Drama: Definition, Types and Elements

Introduction: Drama is one of the genres of literature that is written in dialogue, conventionally organised in acts and scenes and is primarily meant to be acted on the stage. In drama, characters come together to converse and, through this conversation, a story is formed. Drama makes use of action, conflict and dialogue. In drama, the stage is a microcosm of the world as can be seen in the words of William Shakespeare, ‘. . . All of the world’s a stage and all men and women merely players.’ Thus, when one sees a play acted on stage, one forgets that it is merely a play, but gets to a point where one actually believes what goes on there as if it is real life. This is called ‘suspension of disbelief.’ This explains why it is possible for one to experience various emotions like crying or laughing while seeing a movie.

Types of Drama: There are three types of drama generally. These are tragedy, comedy and tragi-comedy. There are other subtypes such as melodrama, farce, masque, burlesque, mime, mime and pantomime, opera and soap opera, among others.

Tragedy: Tragedy is a type of drama dominated by sorrowful mood and which ends unhappily. Tragedy was formulated by Aristotle who stated that great writers wrote tragedy while lesser writers wrote comedy. In the Aristotelian conception of tragedy, the tragic hero must be a person of high standing in society – a king, queen or a highly placed person of noble birth. He or she must be imbued with admirable qualities and traits, which will make him or her to be loved by all in society. However, the tragic hero must have a weakness called tragic flaw, and it is this tragic flaw that would lead to his downfall, disgrace and death. Indeed, ‘he is raised the higher that he might fall the heavier’. In modern notion of tragedy, however, anybody can be a hero or heroine whether highly placed or not. Shakespeare’s Hamlet and Charley’s The Blood of a Stranger are instances of tragedy.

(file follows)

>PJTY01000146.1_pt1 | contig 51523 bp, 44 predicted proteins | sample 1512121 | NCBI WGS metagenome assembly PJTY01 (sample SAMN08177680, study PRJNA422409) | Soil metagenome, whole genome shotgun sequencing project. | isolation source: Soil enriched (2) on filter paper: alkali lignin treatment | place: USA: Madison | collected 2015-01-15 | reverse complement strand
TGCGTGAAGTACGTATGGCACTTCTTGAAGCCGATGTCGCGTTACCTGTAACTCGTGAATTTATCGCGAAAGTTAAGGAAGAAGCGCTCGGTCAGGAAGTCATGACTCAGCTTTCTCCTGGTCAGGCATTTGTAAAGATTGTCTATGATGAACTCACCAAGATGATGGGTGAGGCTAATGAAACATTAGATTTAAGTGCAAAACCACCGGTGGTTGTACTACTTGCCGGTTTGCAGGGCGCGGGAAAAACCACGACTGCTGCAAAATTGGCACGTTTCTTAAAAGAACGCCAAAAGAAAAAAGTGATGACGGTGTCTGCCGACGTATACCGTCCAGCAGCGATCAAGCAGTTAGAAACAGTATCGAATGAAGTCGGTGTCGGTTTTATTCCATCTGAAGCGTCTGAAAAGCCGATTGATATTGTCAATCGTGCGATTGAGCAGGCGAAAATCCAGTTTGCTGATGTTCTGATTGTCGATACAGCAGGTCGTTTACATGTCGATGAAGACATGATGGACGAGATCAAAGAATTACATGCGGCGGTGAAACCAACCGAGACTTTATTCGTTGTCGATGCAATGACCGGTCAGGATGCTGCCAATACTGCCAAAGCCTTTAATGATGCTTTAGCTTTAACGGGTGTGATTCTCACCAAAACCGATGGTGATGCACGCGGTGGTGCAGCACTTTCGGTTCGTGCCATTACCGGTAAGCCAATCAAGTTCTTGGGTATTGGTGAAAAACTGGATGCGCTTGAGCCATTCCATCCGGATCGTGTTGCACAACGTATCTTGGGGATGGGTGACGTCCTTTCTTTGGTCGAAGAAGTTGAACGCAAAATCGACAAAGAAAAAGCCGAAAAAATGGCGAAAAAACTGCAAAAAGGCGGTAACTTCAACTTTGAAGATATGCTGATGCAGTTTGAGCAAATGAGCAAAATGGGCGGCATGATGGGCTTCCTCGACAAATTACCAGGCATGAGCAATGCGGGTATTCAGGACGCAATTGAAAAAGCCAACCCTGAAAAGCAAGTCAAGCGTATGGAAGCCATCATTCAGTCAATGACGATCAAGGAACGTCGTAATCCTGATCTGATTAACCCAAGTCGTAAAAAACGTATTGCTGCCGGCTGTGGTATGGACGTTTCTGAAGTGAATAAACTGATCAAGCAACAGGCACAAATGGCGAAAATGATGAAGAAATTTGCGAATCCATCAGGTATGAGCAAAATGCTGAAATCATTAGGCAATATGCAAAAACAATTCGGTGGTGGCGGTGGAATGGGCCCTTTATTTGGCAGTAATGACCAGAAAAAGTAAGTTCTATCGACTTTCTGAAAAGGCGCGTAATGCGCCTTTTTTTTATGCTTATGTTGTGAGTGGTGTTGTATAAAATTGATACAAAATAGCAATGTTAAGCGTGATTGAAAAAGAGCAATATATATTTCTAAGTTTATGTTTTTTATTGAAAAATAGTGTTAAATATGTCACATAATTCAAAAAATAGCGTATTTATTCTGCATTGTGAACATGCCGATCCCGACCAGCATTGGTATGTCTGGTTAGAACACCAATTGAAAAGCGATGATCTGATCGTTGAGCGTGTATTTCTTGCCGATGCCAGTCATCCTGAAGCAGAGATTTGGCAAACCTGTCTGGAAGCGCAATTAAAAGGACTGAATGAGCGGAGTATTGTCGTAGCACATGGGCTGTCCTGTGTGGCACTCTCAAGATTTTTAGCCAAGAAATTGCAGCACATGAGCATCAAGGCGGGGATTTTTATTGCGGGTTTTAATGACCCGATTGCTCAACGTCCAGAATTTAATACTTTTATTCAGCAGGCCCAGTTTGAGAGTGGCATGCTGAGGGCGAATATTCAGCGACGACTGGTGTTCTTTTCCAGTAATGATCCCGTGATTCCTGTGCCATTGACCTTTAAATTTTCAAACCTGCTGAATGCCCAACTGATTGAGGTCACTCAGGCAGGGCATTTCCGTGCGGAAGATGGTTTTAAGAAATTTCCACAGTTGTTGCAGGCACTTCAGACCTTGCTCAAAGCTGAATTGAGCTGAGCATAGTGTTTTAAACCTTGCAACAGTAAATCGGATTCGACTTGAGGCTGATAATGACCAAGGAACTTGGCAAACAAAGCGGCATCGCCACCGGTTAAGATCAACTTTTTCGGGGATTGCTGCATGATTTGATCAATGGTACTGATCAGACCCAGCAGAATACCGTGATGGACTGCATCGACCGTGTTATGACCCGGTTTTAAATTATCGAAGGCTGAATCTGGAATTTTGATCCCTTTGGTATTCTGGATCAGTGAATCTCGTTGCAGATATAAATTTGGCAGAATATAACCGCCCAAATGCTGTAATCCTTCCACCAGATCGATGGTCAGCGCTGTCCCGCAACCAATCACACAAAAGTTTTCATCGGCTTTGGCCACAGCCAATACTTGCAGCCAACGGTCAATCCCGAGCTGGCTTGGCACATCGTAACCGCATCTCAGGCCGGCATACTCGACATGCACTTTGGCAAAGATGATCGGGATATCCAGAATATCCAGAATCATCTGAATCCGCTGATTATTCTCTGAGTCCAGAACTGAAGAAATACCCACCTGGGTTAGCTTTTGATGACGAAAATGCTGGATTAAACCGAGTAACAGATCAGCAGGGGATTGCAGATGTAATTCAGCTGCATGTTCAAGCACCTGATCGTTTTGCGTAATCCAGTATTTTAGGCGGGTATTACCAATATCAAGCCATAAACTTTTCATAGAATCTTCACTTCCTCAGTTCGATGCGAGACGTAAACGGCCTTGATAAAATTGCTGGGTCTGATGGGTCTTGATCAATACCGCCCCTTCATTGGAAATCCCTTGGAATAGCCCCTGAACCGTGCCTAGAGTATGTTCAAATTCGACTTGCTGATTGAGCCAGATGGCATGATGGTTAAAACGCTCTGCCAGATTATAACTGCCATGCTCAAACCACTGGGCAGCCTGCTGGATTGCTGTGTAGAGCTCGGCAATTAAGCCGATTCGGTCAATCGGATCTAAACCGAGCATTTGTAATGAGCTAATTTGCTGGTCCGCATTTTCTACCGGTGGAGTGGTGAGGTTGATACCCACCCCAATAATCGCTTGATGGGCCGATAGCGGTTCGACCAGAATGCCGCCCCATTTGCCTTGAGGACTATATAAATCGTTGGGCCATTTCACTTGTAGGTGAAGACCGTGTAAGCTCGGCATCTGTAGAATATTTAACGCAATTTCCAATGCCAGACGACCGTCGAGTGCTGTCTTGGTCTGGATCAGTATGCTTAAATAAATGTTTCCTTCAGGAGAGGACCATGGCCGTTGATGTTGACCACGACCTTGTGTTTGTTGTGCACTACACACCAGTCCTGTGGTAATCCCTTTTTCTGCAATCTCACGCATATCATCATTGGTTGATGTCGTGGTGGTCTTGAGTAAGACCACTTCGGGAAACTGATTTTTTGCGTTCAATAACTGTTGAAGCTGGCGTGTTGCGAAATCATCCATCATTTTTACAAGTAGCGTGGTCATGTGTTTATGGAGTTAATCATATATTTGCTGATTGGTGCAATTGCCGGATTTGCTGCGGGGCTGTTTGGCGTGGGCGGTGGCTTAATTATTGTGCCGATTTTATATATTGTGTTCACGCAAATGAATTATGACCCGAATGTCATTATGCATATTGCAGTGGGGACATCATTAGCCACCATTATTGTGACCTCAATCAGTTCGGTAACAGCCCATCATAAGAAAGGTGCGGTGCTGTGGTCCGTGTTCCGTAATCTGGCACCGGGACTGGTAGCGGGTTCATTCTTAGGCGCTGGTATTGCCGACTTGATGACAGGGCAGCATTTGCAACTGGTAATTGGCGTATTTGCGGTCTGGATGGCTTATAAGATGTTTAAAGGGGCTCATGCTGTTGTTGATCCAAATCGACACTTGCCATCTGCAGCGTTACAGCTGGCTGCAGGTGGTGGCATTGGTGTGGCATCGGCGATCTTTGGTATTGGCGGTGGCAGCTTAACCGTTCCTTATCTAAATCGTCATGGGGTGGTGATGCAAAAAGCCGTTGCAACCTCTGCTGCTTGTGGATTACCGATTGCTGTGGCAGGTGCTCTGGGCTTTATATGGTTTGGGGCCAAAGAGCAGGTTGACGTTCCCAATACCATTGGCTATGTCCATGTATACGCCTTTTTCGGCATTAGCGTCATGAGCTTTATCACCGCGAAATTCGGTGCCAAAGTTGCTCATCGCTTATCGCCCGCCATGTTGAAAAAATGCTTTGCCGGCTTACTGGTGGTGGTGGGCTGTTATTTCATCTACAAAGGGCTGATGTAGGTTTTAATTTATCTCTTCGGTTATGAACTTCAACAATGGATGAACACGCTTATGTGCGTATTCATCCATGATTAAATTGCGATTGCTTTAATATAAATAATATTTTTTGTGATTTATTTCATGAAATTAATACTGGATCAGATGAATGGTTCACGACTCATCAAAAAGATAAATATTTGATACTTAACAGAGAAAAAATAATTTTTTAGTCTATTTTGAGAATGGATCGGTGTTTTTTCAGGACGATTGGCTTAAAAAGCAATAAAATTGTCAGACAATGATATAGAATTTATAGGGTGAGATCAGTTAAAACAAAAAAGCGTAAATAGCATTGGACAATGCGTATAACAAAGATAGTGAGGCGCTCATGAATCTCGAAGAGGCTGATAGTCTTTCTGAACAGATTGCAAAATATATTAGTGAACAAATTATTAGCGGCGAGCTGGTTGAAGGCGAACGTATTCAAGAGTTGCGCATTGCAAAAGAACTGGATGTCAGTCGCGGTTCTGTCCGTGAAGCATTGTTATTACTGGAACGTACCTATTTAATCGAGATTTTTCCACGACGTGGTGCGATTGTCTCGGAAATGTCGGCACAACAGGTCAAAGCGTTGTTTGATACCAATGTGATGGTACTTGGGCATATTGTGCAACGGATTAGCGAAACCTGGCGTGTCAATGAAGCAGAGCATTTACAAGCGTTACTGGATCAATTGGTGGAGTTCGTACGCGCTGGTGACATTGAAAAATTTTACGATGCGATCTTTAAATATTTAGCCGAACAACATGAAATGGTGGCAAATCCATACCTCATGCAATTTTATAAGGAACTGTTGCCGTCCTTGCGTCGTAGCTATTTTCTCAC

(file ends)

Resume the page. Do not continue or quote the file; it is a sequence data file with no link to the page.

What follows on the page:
Comedy: Comedy refers to a drama that is dominated by hilarious events and often ends happily. This means that in comedy, whatever conflict is raised in the plot has to be resolved amicably so that everyone goes home happy. Oliver Goldsmith’s She Stoops to Conquer and Shakespeare’s A Midsummer Night’s Dream are examples of comedy.

There many types of comedy. These are low comedy, high comedy, slapstick, farce, satire, parody, stand-up comedy, revue or variety show (vaudeville), black comedy or black humour, burlesque, travesty, commedia dell’arte, comedy of manners, comedy of humours, comedy of ideas, comedy of morals, sentimental comedy, comedy of character, comedy of situation or intrigue, Romantic comedy and theatre of the absurd/epic theatre, among others. Low comedy is a form of farce also called low brow humour and consists of popular forms of entertainment to induce laughter through jokes, boasting, fighting and drunkenness. High comedy achieves laughter through witty dialogues.

Slapstick comedy makes use of exaggerated physical actions to create laughter. Its name is as a result of the stick used in such a comedy. Satire refers to a work of art that ridicules human weaknesses in order to correct them. Parody refers to a work of art that humorously imitates another work of art. In stand-up comedy, the comedian addresses the audience in a live performance and makes them laugh through jokes, funny songs and actions. Basket Mouth is one of the popular stand-up comedians in Nigeria. Variety show consists of different forms of theatrical performances including magic, songs, dances and acrobatic arts.